When using inhalants
, which are extremely toxic products to begin with, using alcohol or other drugs can be a very deadly combination. Due to the highly flammable nature of some of the gases and sprays, even ,a href="http://www.thegooddrugsguide.com/addiction-types/drug-addiction/nicotine.htm">smoking cigarettes can cause an explosion likely to be fatal to the user and anyone else within range.
Because huffing chemicals varies as to which products are used, those under the influence have little or no executive function during the time of use. The effects of most inhalants
are similar to alcohol and cause intoxication that is debilitating, especially given the age range (12-17) for most users. Cognitive functioning may be determined more by peer and social pressures to “dare” themselves and each other to do things that do not make sense when not in the heat of the moment. This age group is not known for their common sense and good decision making abilities. This is an “at risk” population, at best. Under the influence and in the midst of peers, choices may be made that do permanent damage.
Anti-psychotics – When combined with inhalant use/abuse, these drugs can produce symptoms similar to those the medications are designed to combat. Because inhalants often produce hallucinations/delusions for users, combined use of anti-psychotics and inhalants may intensify this experience and create intense paranoia or could depress their mood to the extent of suicidal thoughts and behaviors.
Alcohol – Drinking causes several increased risks for inhalant users. The combined effects of alcohol and inhalants, two powerful nervous system depressants, create a strong risk for cardiac arrest and loss of consciousness. While passing out may not be a danger in some instances, the risk of choking on vomit is doubled when inhalants and alcohol are present, due to the nausea creating effects of both substances. Another high risk is that of dangerous or life-threatening behaviors, such as driving or suicide attempts.
Benzodiazepines – These drugs depress the central nervous system of the user. Along with the depressant properties of inhalants, benzodiazepine mixing is a deadly combination. Cardiac arrest and respiratory distress/failure can occur with either drug. Adding them together increases the risks substantially.
Marijuana – Taking marijuana while under the influence of inhalants is another double whammy depressant to the central nervous system. Because they become too high to function, signs of nausea and heart/lung distress may not be recognized. Dangers for cardiac arrest and aspirating their vomit are present, along with respiratory failure due to oxygen depletion. Another risk is that smoking pot may entail dangerous lighter and inhalant fume interactions.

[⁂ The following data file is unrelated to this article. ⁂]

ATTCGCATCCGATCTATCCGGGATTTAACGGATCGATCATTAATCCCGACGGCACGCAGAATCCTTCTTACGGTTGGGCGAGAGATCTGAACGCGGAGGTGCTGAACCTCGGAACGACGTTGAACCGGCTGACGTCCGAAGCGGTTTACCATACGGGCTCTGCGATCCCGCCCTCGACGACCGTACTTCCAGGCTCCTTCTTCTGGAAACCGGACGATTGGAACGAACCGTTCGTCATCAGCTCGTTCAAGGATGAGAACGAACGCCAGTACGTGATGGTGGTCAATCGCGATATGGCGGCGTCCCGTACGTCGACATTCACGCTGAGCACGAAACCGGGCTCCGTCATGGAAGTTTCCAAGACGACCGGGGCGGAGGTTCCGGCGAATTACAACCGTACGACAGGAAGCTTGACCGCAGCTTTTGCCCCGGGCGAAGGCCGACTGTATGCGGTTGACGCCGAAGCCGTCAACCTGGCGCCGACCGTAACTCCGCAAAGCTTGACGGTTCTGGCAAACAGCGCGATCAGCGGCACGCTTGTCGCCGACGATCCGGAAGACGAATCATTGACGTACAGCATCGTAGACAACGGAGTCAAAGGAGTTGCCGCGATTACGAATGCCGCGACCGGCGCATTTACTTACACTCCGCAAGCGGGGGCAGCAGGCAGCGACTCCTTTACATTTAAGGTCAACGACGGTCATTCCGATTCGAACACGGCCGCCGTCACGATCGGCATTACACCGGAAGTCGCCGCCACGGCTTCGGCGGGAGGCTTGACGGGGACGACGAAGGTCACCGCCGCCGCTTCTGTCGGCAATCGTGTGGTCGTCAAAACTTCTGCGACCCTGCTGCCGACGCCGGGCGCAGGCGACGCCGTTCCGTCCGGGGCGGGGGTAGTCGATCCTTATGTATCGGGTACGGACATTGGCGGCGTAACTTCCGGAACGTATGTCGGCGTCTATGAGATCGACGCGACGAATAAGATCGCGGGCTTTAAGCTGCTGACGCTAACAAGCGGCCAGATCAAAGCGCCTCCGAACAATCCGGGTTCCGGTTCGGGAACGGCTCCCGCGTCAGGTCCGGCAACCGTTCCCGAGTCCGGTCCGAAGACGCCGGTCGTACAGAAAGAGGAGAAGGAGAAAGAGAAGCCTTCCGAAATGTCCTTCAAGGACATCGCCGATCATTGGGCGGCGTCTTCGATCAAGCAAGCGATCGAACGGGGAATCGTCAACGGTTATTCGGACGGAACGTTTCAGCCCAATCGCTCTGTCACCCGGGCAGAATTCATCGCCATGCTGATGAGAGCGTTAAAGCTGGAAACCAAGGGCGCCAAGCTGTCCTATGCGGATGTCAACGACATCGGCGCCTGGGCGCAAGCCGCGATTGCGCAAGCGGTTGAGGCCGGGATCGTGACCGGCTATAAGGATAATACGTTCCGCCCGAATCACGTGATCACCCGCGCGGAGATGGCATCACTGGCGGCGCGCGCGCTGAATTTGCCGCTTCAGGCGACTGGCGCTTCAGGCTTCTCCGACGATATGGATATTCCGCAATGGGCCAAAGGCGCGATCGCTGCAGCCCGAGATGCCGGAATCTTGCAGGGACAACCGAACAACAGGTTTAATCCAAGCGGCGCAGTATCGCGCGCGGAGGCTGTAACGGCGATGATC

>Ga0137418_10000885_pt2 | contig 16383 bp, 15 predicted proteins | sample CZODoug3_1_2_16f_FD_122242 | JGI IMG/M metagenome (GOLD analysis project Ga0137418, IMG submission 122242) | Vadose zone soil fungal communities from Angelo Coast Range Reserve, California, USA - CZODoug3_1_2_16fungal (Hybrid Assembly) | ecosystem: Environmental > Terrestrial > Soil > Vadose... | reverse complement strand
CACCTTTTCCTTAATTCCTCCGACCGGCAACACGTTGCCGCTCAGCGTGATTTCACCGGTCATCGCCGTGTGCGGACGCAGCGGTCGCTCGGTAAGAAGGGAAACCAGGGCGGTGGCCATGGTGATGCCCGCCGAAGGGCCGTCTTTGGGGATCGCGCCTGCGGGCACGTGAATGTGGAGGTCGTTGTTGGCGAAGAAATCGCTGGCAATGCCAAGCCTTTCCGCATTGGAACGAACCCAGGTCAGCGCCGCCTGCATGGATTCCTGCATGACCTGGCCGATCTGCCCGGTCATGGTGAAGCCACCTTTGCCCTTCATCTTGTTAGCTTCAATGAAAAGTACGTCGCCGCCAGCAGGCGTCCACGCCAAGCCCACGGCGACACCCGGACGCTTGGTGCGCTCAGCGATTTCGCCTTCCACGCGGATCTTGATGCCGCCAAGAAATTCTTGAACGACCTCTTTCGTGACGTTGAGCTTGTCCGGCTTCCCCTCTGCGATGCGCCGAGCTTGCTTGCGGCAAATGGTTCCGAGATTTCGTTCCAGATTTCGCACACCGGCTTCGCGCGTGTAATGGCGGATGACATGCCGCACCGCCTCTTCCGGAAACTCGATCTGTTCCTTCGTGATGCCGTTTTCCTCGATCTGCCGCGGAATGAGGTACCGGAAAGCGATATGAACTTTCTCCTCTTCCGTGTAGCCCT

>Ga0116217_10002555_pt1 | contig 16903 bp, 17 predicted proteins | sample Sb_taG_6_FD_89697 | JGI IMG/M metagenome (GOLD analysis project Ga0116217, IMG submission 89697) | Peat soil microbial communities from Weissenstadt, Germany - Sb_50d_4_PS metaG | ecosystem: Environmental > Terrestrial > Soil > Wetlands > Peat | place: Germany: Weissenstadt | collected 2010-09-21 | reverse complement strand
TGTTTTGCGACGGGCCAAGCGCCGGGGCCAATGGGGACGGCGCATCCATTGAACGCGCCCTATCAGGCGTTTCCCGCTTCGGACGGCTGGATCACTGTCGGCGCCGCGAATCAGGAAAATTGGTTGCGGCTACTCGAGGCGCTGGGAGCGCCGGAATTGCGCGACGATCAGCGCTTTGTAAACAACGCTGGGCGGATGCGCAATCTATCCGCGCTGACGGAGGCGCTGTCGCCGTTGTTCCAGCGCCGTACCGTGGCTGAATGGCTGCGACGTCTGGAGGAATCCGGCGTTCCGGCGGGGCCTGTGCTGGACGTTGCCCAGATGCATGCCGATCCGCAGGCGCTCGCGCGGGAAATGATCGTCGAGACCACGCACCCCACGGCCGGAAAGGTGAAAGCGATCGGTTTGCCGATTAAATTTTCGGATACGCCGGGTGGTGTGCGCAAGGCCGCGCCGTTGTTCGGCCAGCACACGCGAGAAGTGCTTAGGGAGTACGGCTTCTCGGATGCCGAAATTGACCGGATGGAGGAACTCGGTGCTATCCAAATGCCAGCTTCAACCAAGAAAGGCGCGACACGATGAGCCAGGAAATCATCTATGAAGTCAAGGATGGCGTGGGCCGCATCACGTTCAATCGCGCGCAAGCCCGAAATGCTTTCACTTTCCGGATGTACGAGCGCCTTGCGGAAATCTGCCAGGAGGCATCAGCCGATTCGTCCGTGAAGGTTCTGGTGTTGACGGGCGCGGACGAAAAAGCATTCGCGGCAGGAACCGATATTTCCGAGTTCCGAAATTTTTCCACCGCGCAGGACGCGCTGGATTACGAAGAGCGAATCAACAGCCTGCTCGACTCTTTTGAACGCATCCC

Antidepressants – Antidepressants and their effects on the brain of the inhalant user/abuser can be varied. Depending on the chemicals being used, they may increase likelihood of suicidal ideation in this young population. Because many antidepressant medications can create this risk, along with the high risk for suicidal ideation recognized in users of inhalants, there is a dangerously high probability for suicide with this combination.
Heroin – As with alcohol, heroin presents a high risk situation, due to the severe depression of the central nervous system. Because the mental abilities of the inhalant user may be so severely compromised, the risk for overdose is very high.
Methamphetamine, Amphetamine, Cocaine – The risk with drugs that increase heart rate and cause anxiety-type reactions are two-fold. First, heart attack becomes a higher risk with this combination. The heart rate increases until it stops suddenly. The other interaction that is dangerous is the tendency for users of inhalants to become combative, irritable and experience high levels of delusional/hallucinatory events. With this response, the interplay with anxiety-causing nervous system stimulants may be psychosis and even more exacerbated events for the user.